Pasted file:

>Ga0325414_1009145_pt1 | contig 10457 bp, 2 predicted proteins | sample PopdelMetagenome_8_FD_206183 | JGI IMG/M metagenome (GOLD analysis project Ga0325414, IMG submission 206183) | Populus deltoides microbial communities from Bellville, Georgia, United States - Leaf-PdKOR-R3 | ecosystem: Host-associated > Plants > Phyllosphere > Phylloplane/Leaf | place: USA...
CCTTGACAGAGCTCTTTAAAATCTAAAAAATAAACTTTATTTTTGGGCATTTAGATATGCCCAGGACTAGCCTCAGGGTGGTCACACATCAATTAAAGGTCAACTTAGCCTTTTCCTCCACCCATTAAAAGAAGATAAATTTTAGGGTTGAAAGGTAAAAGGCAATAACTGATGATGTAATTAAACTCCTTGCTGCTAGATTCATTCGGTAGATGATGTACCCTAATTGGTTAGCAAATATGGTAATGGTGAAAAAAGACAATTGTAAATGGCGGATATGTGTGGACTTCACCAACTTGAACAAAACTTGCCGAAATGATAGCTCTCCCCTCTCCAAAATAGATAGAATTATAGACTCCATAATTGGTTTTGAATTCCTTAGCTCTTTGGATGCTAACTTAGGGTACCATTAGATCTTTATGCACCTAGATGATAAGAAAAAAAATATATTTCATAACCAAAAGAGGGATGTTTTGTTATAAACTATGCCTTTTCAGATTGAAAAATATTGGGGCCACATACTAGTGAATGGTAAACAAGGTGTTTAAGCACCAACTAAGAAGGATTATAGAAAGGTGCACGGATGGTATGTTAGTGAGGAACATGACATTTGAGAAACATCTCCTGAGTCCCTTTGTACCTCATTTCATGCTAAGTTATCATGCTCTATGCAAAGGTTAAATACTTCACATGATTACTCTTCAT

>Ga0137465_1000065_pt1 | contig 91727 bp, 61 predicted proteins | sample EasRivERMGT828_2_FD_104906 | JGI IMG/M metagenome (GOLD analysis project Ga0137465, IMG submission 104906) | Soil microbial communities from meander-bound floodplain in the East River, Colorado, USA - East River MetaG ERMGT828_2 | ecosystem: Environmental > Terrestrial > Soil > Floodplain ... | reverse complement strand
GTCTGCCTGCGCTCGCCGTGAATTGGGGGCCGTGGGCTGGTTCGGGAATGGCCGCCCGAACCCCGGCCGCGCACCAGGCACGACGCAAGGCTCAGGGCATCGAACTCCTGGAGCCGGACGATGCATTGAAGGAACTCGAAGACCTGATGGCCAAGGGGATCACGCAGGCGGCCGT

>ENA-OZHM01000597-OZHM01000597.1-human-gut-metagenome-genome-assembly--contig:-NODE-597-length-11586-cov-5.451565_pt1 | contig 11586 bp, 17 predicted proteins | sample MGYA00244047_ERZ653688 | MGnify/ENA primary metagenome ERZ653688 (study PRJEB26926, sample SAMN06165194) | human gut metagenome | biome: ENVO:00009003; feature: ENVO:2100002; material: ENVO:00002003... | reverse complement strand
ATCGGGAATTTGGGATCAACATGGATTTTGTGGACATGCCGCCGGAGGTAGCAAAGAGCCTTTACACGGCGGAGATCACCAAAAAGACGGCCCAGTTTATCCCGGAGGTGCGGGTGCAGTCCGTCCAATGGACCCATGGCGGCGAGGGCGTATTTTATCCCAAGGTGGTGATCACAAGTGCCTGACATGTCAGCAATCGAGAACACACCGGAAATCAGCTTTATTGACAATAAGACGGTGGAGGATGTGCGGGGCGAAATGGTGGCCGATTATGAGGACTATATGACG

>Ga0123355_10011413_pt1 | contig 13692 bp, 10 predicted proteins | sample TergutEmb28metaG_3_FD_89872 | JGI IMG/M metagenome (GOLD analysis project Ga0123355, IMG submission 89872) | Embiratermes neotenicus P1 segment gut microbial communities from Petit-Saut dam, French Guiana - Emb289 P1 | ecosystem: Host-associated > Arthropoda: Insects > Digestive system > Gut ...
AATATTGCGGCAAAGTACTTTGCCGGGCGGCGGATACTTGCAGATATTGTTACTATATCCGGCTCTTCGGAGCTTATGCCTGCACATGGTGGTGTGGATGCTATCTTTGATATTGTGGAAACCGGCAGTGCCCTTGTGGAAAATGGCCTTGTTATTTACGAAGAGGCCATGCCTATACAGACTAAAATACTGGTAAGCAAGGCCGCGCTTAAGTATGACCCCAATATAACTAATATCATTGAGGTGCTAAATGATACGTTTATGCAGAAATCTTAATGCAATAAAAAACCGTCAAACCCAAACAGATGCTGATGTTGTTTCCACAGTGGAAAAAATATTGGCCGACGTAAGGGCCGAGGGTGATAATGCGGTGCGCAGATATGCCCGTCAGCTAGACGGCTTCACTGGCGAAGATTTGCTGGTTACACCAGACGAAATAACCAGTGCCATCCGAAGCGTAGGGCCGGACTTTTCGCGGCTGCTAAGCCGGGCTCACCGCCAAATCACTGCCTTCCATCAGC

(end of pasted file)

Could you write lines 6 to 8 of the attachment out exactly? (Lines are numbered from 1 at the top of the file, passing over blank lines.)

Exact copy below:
ATCGGGAATTTGGGATCAACATGGATTTTGTGGACATGCCGCCGGAGGTAGCAAAGAGCCTTTACACGGCGGAGATCACCAAAAAGACGGCCCAGTTTATCCCGGAGGTGCGGGTGCAGTCCGTCCAATGGACCCATGGCGGCGAGGGCGTATTTTATCCCAAGGTGGTGATCACAAGTGCCTGACATGTCAGCAATCGAGAACACACCGGAAATCAGCTTTATTGACAATAAGACGGTGGAGGATGTGCGGGGCGAAATGGTGGCCGATTATGAGGACTATATGACG

>Ga0123355_10011413_pt1 | contig 13692 bp, 10 predicted proteins | sample TergutEmb28metaG_3_FD_89872 | JGI IMG/M metagenome (GOLD analysis project Ga0123355, IMG submission 89872) | Embiratermes neotenicus P1 segment gut microbial communities from Petit-Saut dam, French Guiana - Emb289 P1 | ecosystem: Host-associated > Arthropoda: Insects > Digestive system > Gut ...
AATATTGCGGCAAAGTACTTTGCCGGGCGGCGGATACTTGCAGATATTGTTACTATATCCGGCTCTTCGGAGCTTATGCCTGCACATGGTGGTGTGGATGCTATCTTTGATATTGTGGAAACCGGCAGTGCCCTTGTGGAAAATGGCCTTGTTATTTACGAAGAGGCCATGCCTATACAGACTAAAATACTGGTAAGCAAGGCCGCGCTTAAGTATGACCCCAATATAACTAATATCATTGAGGTGCTAAATGATACGTTTATGCAGAAATCTTAATGCAATAAAAAACCGTCAAACCCAAACAGATGCTGATGTTGTTTCCACAGTGGAAAAAATATTGGCCGACGTAAGGGCCGAGGGTGATAATGCGGTGCGCAGATATGCCCGTCAGCTAGACGGCTTCACTGGCGAAGATTTGCTGGTTACACCAGACGAAATAACCAGTGCCATCCGAAGCGTAGGGCCGGACTTTTCGCGGCTGCTAAGCCGGGCTCACCGCCAAATCACTGCCTTCCATCAGC